In the Spring of 2019, Princeton students had the opportunity to take a seminar with architect and architectural historian, Jean-Louis Cohen, called "Gehry and the City."
Since 1990, Frank Gehry has emerged as one of the world’s most productive and original architects. He has altogether redefined building types, programs, and tectonics. It is about time to consider critically the development of his design strategies from the last third of the 20th century to this day.
Gehry has often been characterized as the designer of bachelor machines opposed to the city. The seminar proposed to undertake a close historical analysis of Frank Gehry’s projects, on the base of the drawings he has systematically used to develop his ideas, inscribing them in the urban fabric which has determined them, from Los Angeles to the all of North America and Europe.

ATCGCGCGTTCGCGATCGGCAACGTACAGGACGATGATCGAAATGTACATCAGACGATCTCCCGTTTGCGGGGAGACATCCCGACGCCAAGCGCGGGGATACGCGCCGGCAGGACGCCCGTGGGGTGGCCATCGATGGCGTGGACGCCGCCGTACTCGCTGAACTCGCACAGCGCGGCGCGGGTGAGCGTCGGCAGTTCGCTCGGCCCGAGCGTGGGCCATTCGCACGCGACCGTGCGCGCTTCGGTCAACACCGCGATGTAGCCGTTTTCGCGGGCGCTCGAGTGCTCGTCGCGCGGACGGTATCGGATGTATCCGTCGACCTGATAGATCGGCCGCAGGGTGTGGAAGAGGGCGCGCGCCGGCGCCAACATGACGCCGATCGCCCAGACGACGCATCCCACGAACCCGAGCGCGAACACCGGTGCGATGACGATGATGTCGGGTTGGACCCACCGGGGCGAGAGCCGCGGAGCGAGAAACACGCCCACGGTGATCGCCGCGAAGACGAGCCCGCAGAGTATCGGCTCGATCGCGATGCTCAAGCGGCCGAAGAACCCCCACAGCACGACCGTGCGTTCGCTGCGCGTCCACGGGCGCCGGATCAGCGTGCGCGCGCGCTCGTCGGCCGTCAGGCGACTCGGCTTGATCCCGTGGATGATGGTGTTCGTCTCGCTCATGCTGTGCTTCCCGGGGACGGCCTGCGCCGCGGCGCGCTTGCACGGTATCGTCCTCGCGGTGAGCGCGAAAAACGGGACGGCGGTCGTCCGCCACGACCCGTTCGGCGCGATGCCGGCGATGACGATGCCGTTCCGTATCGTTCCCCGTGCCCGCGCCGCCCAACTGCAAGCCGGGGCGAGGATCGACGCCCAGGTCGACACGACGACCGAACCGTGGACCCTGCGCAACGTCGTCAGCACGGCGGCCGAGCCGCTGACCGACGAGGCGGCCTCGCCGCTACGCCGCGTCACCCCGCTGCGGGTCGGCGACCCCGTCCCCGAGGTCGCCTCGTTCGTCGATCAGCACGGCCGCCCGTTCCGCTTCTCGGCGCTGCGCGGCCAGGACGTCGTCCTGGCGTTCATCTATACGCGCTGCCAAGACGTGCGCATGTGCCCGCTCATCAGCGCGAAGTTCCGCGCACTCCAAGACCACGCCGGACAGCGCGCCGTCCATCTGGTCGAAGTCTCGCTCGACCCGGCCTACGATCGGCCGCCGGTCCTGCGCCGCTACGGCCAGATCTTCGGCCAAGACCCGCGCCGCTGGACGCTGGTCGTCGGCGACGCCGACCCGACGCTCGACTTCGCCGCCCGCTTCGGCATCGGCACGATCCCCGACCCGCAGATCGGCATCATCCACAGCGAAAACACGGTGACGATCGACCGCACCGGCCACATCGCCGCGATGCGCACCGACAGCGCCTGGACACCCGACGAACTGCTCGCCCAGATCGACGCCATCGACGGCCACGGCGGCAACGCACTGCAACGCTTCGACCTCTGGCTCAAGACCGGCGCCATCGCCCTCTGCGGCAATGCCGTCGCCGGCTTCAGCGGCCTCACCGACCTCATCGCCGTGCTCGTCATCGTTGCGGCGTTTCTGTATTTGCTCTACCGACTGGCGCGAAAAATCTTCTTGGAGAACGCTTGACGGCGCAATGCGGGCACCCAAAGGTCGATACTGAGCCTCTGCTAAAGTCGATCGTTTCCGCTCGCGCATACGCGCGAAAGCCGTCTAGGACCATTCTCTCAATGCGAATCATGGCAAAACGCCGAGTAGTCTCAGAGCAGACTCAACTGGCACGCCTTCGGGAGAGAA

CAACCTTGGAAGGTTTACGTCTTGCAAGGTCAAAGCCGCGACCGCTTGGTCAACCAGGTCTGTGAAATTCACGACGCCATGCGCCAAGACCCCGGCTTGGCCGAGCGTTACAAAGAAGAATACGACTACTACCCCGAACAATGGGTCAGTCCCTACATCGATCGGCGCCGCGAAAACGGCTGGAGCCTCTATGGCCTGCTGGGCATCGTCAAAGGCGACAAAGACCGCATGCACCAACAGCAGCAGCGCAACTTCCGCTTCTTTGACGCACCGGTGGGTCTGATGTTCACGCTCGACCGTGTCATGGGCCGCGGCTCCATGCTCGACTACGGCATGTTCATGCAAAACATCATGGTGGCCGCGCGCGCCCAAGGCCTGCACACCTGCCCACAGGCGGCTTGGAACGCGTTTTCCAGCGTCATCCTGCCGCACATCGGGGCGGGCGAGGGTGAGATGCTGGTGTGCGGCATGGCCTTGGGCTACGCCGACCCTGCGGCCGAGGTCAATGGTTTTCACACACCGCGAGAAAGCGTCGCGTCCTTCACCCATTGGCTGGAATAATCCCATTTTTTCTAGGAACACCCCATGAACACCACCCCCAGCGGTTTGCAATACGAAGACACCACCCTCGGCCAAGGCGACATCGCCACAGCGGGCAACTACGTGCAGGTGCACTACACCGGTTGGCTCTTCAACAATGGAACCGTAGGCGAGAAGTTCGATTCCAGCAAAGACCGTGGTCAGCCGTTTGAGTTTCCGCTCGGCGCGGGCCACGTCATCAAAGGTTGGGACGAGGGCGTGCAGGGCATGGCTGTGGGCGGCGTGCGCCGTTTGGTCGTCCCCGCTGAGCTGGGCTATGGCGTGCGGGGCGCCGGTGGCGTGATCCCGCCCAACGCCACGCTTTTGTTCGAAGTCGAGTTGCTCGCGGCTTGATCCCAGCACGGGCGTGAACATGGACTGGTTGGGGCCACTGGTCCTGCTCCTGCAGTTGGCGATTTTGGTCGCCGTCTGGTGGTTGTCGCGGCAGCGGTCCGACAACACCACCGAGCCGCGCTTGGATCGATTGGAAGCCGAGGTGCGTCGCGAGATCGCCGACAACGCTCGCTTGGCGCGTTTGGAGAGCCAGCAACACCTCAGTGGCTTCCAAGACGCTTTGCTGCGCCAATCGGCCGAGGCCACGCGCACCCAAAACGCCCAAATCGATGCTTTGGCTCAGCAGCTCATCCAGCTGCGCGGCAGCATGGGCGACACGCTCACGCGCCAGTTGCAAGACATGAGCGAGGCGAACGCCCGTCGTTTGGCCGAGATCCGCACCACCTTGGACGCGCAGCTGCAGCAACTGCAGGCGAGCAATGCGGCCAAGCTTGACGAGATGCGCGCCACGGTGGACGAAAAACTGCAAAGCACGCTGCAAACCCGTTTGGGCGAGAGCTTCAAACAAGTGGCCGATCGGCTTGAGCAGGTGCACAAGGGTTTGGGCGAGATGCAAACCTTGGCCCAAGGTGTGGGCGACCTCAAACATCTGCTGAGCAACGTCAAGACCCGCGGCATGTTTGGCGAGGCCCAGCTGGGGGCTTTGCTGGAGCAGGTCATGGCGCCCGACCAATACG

Gehry’s path-breaking concepts will be interpreted not only as a response to the urban condition of Los Angeles and other cities, but also in their engagement with issues in contemporary art, and technology.
The genesis of the works will be documented step by step, on the base of the drawings and the study models kept by the office, or in transition towards the Getty Research Institute, and of the abundant published interpretation of his projects and buildings, which deserve a critical reading.
During the seminar, students also traveled to Los Angeles with Cohen to meet Gehry at his office, and visit his iconic 1978 residence as well as many buildings to which they had privileged access, from Walt Disney Concert Hall to the Loyola Law School, Pierre Koenig’s Case Study House #22, the Broad, and other important pieces of architecture.